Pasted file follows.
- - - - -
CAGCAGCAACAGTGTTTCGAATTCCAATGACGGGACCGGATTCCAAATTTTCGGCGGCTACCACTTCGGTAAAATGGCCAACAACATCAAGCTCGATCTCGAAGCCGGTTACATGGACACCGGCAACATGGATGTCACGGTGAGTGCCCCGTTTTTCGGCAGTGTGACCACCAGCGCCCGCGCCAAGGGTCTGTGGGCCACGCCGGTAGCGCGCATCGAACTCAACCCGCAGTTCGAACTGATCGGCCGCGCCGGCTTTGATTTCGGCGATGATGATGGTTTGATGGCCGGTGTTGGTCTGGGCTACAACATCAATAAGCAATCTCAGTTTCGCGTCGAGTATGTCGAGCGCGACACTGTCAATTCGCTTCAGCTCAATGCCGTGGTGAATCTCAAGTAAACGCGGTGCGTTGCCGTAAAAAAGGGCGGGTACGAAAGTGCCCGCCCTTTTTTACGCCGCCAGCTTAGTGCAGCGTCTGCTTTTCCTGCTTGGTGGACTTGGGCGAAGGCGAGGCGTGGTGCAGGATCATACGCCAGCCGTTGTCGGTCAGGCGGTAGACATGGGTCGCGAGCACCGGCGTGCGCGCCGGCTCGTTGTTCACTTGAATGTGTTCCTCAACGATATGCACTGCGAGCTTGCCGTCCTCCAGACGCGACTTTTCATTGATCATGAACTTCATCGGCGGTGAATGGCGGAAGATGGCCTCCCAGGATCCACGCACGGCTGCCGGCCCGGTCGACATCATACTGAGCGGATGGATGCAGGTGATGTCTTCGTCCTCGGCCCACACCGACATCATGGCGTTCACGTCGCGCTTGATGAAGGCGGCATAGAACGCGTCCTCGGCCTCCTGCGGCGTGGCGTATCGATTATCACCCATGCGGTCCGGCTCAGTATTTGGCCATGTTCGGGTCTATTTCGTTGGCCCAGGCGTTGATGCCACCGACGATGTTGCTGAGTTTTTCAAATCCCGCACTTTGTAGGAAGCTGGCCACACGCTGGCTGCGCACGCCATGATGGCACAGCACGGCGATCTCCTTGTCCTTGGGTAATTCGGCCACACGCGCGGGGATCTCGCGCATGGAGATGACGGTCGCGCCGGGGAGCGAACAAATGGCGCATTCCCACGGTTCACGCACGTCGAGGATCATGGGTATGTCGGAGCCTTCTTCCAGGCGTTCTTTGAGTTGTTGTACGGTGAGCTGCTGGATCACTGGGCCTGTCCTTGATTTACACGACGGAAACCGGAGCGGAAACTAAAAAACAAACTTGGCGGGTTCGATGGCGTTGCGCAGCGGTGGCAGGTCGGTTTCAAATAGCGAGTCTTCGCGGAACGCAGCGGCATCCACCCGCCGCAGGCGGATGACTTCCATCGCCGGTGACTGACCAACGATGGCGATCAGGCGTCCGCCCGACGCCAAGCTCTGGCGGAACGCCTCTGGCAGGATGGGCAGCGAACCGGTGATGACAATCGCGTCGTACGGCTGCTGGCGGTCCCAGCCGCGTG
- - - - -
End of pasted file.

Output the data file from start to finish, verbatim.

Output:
CAGCAGCAACAGTGTTTCGAATTCCAATGACGGGACCGGATTCCAAATTTTCGGCGGCTACCACTTCGGTAAAATGGCCAACAACATCAAGCTCGATCTCGAAGCCGGTTACATGGACACCGGCAACATGGATGTCACGGTGAGTGCCCCGTTTTTCGGCAGTGTGACCACCAGCGCCCGCGCCAAGGGTCTGTGGGCCACGCCGGTAGCGCGCATCGAACTCAACCCGCAGTTCGAACTGATCGGCCGCGCCGGCTTTGATTTCGGCGATGATGATGGTTTGATGGCCGGTGTTGGTCTGGGCTACAACATCAATAAGCAATCTCAGTTTCGCGTCGAGTATGTCGAGCGCGACACTGTCAATTCGCTTCAGCTCAATGCCGTGGTGAATCTCAAGTAAACGCGGTGCGTTGCCGTAAAAAAGGGCGGGTACGAAAGTGCCCGCCCTTTTTTACGCCGCCAGCTTAGTGCAGCGTCTGCTTTTCCTGCTTGGTGGACTTGGGCGAAGGCGAGGCGTGGTGCAGGATCATACGCCAGCCGTTGTCGGTCAGGCGGTAGACATGGGTCGCGAGCACCGGCGTGCGCGCCGGCTCGTTGTTCACTTGAATGTGTTCCTCAACGATATGCACTGCGAGCTTGCCGTCCTCCAGACGCGACTTTTCATTGATCATGAACTTCATCGGCGGTGAATGGCGGAAGATGGCCTCCCAGGATCCACGCACGGCTGCCGGCCCGGTCGACATCATACTGAGCGGATGGATGCAGGTGATGTCTTCGTCCTCGGCCCACACCGACATCATGGCGTTCACGTCGCGCTTGATGAAGGCGGCATAGAACGCGTCCTCGGCCTCCTGCGGCGTGGCGTATCGATTATCACCCATGCGGTCCGGCTCAGTATTTGGCCATGTTCGGGTCTATTTCGTTGGCCCAGGCGTTGATGCCACCGACGATGTTGCTGAGTTTTTCAAATCCCGCACTTTGTAGGAAGCTGGCCACACGCTGGCTGCGCACGCCATGATGGCACAGCACGGCGATCTCCTTGTCCTTGGGTAATTCGGCCACACGCGCGGGGATCTCGCGCATGGAGATGACGGTCGCGCCGGGGAGCGAACAAATGGCGCATTCCCACGGTTCACGCACGTCGAGGATCATGGGTATGTCGGAGCCTTCTTCCAGGCGTTCTTTGAGTTGTTGTACGGTGAGCTGCTGGATCACTGGGCCTGTCCTTGATTTACACGACGGAAACCGGAGCGGAAACTAAAAAACAAACTTGGCGGGTTCGATGGCGTTGCGCAGCGGTGGCAGGTCGGTTTCAAATAGCGAGTCTTCGCGGAACGCAGCGGCATCCACCCGCCGCAGGCGGATGACTTCCATCGCCGGTGACTGACCAACGATGGCGATCAGGCGTCCGCCCGACGCCAAGCTCTGGCGGAACGCCTCTGGCAGGATGGGCAGCGAACCGGTGATGACAATCGCGTCGTACGGCTGCTGGCGGTCCCAGCCGCGTG